Soil fungi increase security, awareness, and knowledge for those connected to them. Any soil management action that results in the breakage of these connections, such as tillage and fungicides, destroys the entire nerve system of the soil thus isolating plants and soil organisms from each other.
Physical soil disturbances are a well-documented and well-understood concept; however, we underestimate the disturbances that result from chemical and biological processes.
Rebecca Burgess, founder of the Fibershed project says that, “our soils have a carbon debt; the atmosphere is gushing with carbon. The carbon over our heads is literally in the wrong place” and this couldn’t be truer.
Often farmers treat the farm as a whole and that is completely wrong. Fields within a few meters from each other can have completely different characteristics, especially with regards to soil biology.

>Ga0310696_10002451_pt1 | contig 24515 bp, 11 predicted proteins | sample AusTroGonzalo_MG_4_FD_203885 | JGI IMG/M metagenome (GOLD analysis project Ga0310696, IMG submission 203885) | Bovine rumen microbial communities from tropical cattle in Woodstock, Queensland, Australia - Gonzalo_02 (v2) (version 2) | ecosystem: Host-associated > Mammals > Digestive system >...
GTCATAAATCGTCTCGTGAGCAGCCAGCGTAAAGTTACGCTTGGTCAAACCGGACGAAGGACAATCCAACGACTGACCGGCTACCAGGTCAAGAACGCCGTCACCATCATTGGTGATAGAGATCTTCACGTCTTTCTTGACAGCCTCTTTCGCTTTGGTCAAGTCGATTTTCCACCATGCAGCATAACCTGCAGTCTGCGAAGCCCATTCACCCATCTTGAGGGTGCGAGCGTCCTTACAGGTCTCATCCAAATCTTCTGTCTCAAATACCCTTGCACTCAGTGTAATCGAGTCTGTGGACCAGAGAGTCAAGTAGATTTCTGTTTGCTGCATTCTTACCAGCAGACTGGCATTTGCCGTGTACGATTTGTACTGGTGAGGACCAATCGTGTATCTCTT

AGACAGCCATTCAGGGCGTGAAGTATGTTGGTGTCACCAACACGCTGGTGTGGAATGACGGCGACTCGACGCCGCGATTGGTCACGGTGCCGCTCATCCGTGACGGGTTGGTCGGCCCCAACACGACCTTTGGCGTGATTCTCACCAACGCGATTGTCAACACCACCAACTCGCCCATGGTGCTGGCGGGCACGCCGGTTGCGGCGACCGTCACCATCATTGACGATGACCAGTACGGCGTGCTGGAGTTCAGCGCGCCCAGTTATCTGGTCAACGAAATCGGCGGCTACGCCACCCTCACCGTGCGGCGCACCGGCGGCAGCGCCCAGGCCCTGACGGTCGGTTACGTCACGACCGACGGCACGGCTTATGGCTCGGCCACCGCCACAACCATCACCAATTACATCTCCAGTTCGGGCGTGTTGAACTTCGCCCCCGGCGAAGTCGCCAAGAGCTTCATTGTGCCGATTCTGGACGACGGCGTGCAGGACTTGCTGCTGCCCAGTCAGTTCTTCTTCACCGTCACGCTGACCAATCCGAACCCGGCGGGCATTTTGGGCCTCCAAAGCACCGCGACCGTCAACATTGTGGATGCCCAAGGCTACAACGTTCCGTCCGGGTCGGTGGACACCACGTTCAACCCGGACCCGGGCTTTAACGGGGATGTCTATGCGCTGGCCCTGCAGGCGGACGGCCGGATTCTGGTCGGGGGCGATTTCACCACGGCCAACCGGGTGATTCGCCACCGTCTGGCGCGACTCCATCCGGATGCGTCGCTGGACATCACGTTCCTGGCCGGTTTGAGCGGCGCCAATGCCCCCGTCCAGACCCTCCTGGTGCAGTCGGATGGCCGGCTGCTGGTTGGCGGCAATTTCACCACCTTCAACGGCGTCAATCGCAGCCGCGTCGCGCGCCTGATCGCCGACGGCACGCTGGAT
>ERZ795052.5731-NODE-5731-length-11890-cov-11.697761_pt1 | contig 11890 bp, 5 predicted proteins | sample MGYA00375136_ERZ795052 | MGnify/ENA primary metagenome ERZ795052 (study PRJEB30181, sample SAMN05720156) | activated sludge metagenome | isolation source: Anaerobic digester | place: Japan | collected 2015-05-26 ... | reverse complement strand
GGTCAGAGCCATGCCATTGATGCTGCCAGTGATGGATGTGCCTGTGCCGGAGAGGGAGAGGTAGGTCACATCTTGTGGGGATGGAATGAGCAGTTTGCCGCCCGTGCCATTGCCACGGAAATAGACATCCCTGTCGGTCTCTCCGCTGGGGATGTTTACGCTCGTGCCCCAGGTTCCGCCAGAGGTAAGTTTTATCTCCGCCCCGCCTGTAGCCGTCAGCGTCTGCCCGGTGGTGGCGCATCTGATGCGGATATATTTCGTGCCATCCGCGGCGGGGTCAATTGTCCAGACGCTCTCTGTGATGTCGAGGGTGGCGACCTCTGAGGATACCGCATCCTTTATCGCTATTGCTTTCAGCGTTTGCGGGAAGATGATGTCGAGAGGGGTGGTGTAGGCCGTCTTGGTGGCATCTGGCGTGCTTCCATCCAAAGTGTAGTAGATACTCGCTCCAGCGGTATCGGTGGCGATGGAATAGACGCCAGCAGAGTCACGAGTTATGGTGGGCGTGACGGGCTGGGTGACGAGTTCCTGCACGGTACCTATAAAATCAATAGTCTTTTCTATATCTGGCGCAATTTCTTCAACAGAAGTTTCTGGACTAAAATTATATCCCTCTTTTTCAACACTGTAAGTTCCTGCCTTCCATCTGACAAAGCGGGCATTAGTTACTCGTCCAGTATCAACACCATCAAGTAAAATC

Oxygen is one of the overlooked but most important requirements for microbial and root development. In fact, I’d even posit that it is more important than food, water, and warmth.
Keeping the soil covered is important for soil conservation. The abundance and diversity of food for soil organisms is what determines a soil’s natural productivity.
Graham’s keynote presentation, Managing N and C to maximise farm performance, truly resonated with the audience. Many of the farmers in attendance are already in transition towards sustainable farming while others are not quite there yet.
Nitrogen is the growth element. Plants need it, no doubt about that. In the first half of a plant’s growth cycle, it takes in about 80% of the total nitrogen it needs for the entire cycle.
The ultimate goal is a healthy soil, with a fully functioning soil food web. One of the important steps in achieving this is ensuring the correct diet for the microbes which make up the full food web.